Since genetic testing after the presentation of a disease is clearly suboptimal, mandated testing in younger adult populations should be considered as a possible solution. In Nevada, a recently signed bill (SB251 (Nevada Legislature, 2021)), based on 42 U.S.C. 300gg-13 (GOVINFO, 2010), requires PCPs to obtain genetic counseling in compliance with the USPSTF recommendation (US Preventive Services Task Force, Owens et al., 2019) for risk assessment and possible genetic counseling and testing for all women with “a personal or family history of breast, ovarian, tubal, or peritoneal cancer or who have an ancestry associated with breast cancer susceptibility”. Even though the USPSTF recommendations were published in 2019, our review of the EHR indicates that widespread genetic screening under those circumstances is not yet common practice, especially if there was no evidence of relevant family history. Others have reported similarly low rates (Cham et al., 2022). Mandates such as Nevada’s may help identify many individuals at a younger age, prevent additional malignancies, and expand the scope of prevention by cascade testing. However, without sustained educational efforts within the general and medical communities, these types of efforts are more likely to increase screening after the presentation of symptoms rather than improve the ascertainment of family history in the medical record that will yield much earlier detection and risk reduction.
We are not aware of directly comparable studies attempting to measure the clinical outcomes of a “hands-off” return of results approach. The most similar study is probably Buchanan et al. (2020), which reported on the clinical outcomes of Geisinger’s genomic medicine experience (Williams et al., 2018), and their clinical data extraction and evaluation methods were similar. They provide similar information concerning diagnostic documentation and risk management, but in a different clinical setting and initiative design. In their report, post-disclosure diagnoses were evident in the EHRs of 13.4% of participants without prior knowledge, a rate comparable to the rate we observed in the PL. However, Buchanan et al. reported a much higher rate of post-disclosure risk management activities (70.2%) than we observed in our study. This may be because the definition of risk management activities used by Buchanan et al. for the T1pos conditions was significantly more encompassing (especially for FH) than our definition of behavior change. Nevertheless, the most likely cause of the difference in outcomes between our study and Buchanan et al. is the more integrative and proactive design of the Geisinger initiative.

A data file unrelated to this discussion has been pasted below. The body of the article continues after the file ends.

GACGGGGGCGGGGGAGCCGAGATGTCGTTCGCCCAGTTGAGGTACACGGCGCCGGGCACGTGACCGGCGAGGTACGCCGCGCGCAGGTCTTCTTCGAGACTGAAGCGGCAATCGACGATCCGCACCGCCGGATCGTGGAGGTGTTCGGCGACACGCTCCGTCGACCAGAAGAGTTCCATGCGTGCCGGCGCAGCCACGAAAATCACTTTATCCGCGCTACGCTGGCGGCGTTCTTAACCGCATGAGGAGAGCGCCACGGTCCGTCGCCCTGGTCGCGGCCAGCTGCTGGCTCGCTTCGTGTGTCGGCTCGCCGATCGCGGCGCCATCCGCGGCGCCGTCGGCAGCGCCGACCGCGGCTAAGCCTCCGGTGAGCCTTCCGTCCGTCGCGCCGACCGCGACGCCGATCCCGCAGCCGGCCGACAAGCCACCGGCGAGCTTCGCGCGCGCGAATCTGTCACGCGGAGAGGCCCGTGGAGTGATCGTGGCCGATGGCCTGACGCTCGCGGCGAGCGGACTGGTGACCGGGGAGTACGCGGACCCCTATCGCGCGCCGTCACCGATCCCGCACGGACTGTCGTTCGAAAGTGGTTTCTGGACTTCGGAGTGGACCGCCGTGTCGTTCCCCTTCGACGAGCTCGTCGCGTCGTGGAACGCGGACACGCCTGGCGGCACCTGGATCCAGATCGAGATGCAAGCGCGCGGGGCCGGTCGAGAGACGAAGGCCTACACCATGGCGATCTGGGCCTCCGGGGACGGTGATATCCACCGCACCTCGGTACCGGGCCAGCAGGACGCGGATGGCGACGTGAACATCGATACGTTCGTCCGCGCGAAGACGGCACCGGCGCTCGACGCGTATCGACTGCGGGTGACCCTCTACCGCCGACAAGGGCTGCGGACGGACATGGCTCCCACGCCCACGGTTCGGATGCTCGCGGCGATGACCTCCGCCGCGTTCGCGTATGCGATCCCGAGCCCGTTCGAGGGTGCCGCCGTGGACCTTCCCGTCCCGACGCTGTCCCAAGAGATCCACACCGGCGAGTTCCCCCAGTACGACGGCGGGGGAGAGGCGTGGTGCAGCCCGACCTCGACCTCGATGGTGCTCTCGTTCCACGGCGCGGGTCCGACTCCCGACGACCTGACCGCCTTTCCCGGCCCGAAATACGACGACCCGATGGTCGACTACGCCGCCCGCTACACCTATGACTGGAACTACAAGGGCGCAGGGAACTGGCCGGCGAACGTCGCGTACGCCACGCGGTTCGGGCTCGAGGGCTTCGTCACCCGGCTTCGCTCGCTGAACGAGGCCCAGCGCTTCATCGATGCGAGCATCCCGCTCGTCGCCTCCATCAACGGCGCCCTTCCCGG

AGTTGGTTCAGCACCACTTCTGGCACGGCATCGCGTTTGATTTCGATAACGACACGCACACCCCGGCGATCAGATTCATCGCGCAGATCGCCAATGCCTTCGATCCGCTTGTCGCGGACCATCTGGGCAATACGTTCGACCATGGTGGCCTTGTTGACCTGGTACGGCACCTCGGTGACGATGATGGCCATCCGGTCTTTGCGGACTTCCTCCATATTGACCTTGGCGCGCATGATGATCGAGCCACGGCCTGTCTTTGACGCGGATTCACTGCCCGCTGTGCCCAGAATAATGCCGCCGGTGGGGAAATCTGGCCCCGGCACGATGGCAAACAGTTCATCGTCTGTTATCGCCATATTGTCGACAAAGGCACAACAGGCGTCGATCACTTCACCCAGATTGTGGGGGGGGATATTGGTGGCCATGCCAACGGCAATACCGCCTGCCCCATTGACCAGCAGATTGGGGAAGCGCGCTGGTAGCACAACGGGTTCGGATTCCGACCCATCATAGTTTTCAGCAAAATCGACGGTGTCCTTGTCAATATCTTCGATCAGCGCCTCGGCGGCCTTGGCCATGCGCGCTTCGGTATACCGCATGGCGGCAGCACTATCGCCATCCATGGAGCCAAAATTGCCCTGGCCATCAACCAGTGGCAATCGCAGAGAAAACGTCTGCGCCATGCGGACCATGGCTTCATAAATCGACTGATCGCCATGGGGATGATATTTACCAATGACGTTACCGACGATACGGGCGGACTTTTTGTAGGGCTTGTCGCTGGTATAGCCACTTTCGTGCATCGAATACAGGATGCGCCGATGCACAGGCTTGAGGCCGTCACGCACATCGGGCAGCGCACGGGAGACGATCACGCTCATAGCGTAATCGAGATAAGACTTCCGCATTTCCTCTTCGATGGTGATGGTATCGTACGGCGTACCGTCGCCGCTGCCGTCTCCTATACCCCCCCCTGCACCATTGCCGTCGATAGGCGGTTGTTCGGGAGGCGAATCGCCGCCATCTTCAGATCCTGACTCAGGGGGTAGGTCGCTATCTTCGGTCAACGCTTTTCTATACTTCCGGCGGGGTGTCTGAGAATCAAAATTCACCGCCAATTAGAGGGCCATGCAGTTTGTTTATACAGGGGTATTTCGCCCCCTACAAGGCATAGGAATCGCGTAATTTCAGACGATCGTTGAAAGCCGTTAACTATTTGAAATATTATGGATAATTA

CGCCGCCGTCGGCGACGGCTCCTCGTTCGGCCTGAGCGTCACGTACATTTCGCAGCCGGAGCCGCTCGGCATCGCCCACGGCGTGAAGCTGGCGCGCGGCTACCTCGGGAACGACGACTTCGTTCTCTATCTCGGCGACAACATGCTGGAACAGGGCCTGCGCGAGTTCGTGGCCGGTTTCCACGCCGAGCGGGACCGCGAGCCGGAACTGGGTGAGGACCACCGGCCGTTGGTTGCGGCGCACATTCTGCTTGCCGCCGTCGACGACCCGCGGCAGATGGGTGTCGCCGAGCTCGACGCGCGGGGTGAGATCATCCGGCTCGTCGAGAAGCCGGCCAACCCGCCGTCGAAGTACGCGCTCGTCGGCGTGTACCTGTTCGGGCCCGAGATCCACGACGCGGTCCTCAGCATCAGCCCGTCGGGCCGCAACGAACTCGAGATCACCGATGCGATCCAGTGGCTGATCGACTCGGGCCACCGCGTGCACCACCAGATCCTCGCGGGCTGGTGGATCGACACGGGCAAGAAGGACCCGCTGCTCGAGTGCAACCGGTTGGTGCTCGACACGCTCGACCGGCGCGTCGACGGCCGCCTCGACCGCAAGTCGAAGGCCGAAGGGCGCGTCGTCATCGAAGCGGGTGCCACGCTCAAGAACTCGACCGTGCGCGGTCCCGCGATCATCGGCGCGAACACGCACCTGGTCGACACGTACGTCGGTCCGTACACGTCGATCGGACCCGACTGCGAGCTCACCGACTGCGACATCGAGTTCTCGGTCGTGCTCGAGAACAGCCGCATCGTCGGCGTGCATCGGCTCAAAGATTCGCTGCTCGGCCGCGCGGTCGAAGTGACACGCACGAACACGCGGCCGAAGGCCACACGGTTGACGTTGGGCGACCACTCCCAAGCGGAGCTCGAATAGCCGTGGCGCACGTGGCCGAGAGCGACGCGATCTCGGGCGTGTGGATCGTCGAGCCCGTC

A limitation of our study was the structure of healthcare in northern Nevada, where some subspecialties are predominantly private practice groups that have not provided us with access to their medical records. However, our review of the clinical notes indicated that procedures outside the reach of Renown’s Epic EHR are often documented in clinical notes during subsequent visits at Renown. Thus, even if a participant’s PCP was not an affiliated Renown physician and user of Renown’s Epic EHR system, it is reasonable that a significant genetic finding would eventually appear in the EHR record, given the typical rate of encounters at Renown and follow up time. We believe that the partial availability of clinical data due to the gradual implementation of Renown’s EHR from 2006 to 2011 had a minimal effect with regards to the recorded date of the finding but no effect on its actual documentation. When possible, additional specific dates were incorporated upon review of clinical notes.
Our review of EHR data was conducted at least 10 months after T1pos notification by the HNP. This was deemed sufficient time to allow T1pos participants to share their results with their physicians and for the findings to appear in the medical record. The existence of private practice groups was also the reason that for procedures such as colonoscopies, we considered orders as well as completed procedures. Although Renown’s coverage of primary care is roughly 50% in northern Nevada, at least 59% of survey respondents who shared their results shared with a Renown provider, suggesting a higher capture rate in our population. Although this was a single center study, the training and practice of medicine are comparable to other integrated networks and medical centers and our results should be considered in that broader context.